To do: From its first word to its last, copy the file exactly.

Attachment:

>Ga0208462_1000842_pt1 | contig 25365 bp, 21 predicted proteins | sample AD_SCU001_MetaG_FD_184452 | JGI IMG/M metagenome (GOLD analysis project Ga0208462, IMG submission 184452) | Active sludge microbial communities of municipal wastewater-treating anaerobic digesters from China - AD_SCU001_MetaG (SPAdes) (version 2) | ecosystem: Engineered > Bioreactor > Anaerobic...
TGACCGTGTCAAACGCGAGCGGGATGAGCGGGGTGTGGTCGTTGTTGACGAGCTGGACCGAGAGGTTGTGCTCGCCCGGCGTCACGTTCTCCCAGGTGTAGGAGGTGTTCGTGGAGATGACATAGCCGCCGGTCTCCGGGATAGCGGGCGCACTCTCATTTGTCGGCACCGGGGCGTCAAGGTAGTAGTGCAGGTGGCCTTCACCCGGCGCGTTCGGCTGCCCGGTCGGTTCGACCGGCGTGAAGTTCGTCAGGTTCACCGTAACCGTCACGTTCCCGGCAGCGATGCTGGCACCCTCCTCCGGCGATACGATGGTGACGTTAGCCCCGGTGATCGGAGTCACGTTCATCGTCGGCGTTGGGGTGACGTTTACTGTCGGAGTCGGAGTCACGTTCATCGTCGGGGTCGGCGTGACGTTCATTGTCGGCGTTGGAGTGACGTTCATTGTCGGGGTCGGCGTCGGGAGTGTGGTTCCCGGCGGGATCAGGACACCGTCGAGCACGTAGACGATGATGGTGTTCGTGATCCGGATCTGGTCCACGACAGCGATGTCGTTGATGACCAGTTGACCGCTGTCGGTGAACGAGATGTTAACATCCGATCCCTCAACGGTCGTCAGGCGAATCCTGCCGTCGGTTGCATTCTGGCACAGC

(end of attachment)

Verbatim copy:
>Ga0208462_1000842_pt1 | contig 25365 bp, 21 predicted proteins | sample AD_SCU001_MetaG_FD_184452 | JGI IMG/M metagenome (GOLD analysis project Ga0208462, IMG submission 184452) | Active sludge microbial communities of municipal wastewater-treating anaerobic digesters from China - AD_SCU001_MetaG (SPAdes) (version 2) | ecosystem: Engineered > Bioreactor > Anaerobic...
TGACCGTGTCAAACGCGAGCGGGATGAGCGGGGTGTGGTCGTTGTTGACGAGCTGGACCGAGAGGTTGTGCTCGCCCGGCGTCACGTTCTCCCAGGTGTAGGAGGTGTTCGTGGAGATGACATAGCCGCCGGTCTCCGGGATAGCGGGCGCACTCTCATTTGTCGGCACCGGGGCGTCAAGGTAGTAGTGCAGGTGGCCTTCACCCGGCGCGTTCGGCTGCCCGGTCGGTTCGACCGGCGTGAAGTTCGTCAGGTTCACCGTAACCGTCACGTTCCCGGCAGCGATGCTGGCACCCTCCTCCGGCGATACGATGGTGACGTTAGCCCCGGTGATCGGAGTCACGTTCATCGTCGGCGTTGGGGTGACGTTTACTGTCGGAGTCGGAGTCACGTTCATCGTCGGGGTCGGCGTGACGTTCATTGTCGGCGTTGGAGTGACGTTCATTGTCGGGGTCGGCGTCGGGAGTGTGGTTCCCGGCGGGATCAGGACACCGTCGAGCACGTAGACGATGATGGTGTTCGTGATCCGGATCTGGTCCACGACAGCGATGTCGTTGATGACCAGTTGACCGCTGTCGGTGAACGAGATGTTAACATCCGATCCCTCAACGGTCGTCAGGCGAATCCTGCCGTCGGTTGCATTCTGGCACAGC